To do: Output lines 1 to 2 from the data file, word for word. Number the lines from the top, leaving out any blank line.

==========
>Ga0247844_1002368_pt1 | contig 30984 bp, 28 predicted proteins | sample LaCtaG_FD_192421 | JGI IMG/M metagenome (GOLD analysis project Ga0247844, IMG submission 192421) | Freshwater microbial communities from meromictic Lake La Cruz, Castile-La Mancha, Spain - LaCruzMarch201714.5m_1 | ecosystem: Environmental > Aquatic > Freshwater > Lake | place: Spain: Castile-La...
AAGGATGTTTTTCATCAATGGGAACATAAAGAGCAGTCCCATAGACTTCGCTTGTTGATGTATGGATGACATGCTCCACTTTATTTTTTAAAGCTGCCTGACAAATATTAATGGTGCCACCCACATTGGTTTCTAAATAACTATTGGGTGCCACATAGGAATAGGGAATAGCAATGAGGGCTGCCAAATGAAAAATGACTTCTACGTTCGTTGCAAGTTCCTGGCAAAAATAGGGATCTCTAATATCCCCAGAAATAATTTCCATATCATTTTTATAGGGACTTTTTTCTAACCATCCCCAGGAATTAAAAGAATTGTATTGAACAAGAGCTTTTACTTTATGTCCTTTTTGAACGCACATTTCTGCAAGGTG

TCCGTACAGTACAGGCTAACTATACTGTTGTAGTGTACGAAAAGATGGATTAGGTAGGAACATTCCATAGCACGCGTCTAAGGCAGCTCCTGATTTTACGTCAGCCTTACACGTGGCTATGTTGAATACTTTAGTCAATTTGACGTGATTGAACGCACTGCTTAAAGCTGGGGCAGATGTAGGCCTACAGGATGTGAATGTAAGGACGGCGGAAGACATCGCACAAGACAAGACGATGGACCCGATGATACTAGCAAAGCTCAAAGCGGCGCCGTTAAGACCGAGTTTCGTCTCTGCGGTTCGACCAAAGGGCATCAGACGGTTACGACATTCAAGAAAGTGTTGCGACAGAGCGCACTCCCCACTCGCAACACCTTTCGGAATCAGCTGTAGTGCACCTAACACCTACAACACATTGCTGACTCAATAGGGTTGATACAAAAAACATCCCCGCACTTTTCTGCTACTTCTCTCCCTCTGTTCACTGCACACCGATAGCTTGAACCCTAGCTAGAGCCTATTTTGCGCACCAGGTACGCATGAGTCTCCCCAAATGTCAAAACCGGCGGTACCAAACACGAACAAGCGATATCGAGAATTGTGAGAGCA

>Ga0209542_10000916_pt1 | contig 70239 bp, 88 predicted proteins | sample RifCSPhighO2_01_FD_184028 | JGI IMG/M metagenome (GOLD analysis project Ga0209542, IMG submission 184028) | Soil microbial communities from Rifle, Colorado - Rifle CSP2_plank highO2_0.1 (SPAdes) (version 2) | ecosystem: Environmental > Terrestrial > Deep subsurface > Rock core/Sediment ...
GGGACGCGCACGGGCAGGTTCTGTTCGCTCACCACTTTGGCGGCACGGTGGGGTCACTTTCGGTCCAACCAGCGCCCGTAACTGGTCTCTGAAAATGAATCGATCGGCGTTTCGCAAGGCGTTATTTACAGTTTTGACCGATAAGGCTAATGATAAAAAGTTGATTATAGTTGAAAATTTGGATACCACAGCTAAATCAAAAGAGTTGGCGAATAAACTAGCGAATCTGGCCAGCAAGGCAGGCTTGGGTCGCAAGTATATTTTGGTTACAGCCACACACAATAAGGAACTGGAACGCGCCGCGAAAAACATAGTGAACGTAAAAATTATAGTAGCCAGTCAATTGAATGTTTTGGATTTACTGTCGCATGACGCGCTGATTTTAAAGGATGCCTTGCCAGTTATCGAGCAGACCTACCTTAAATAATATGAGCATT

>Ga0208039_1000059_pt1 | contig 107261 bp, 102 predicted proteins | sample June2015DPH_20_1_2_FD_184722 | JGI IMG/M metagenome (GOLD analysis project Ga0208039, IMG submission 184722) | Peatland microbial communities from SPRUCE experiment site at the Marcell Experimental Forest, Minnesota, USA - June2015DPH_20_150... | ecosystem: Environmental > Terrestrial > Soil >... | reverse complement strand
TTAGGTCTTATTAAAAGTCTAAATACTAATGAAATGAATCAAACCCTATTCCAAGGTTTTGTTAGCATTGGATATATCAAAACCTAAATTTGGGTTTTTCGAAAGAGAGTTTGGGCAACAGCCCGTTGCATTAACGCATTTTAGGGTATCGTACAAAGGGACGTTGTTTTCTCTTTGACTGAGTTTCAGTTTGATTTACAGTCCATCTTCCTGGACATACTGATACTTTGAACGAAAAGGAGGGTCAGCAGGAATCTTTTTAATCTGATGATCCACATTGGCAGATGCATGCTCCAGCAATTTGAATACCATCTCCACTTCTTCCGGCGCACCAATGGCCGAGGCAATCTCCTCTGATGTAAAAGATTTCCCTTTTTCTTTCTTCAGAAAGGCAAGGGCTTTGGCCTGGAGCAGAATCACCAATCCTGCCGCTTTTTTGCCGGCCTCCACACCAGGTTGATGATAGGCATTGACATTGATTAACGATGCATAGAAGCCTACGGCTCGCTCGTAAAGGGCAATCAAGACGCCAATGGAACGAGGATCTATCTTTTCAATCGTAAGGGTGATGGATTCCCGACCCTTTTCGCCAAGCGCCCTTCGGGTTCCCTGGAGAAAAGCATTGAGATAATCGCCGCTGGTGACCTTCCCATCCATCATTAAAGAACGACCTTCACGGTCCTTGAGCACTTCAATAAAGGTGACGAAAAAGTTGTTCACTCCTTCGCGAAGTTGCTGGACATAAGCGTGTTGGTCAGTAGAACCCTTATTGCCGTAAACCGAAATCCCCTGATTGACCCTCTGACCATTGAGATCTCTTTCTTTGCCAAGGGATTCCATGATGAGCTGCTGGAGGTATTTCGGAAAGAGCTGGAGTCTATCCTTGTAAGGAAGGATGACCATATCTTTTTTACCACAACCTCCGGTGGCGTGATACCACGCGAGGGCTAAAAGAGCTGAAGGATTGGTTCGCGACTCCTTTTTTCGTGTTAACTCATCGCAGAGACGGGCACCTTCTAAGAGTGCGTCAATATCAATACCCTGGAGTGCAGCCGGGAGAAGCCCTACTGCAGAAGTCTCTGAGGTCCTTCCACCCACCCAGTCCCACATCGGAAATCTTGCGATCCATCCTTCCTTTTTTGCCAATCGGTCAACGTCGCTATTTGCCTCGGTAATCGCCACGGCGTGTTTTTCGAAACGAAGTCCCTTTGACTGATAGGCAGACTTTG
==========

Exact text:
>Ga0247844_1002368_pt1 | contig 30984 bp, 28 predicted proteins | sample LaCtaG_FD_192421 | JGI IMG/M metagenome (GOLD analysis project Ga0247844, IMG submission 192421) | Freshwater microbial communities from meromictic Lake La Cruz, Castile-La Mancha, Spain - LaCruzMarch201714.5m_1 | ecosystem: Environmental > Aquatic > Freshwater > Lake | place: Spain: Castile-La...
AAGGATGTTTTTCATCAATGGGAACATAAAGAGCAGTCCCATAGACTTCGCTTGTTGATGTATGGATGACATGCTCCACTTTATTTTTTAAAGCTGCCTGACAAATATTAATGGTGCCACCCACATTGGTTTCTAAATAACTATTGGGTGCCACATAGGAATAGGGAATAGCAATGAGGGCTGCCAAATGAAAAATGACTTCTACGTTCGTTGCAAGTTCCTGGCAAAAATAGGGATCTCTAATATCCCCAGAAATAATTTCCATATCATTTTTATAGGGACTTTTTTCTAACCATCCCCAGGAATTAAAAGAATTGTATTGAACAAGAGCTTTTACTTTATGTCCTTTTTGAACGCACATTTCTGCAAGGTG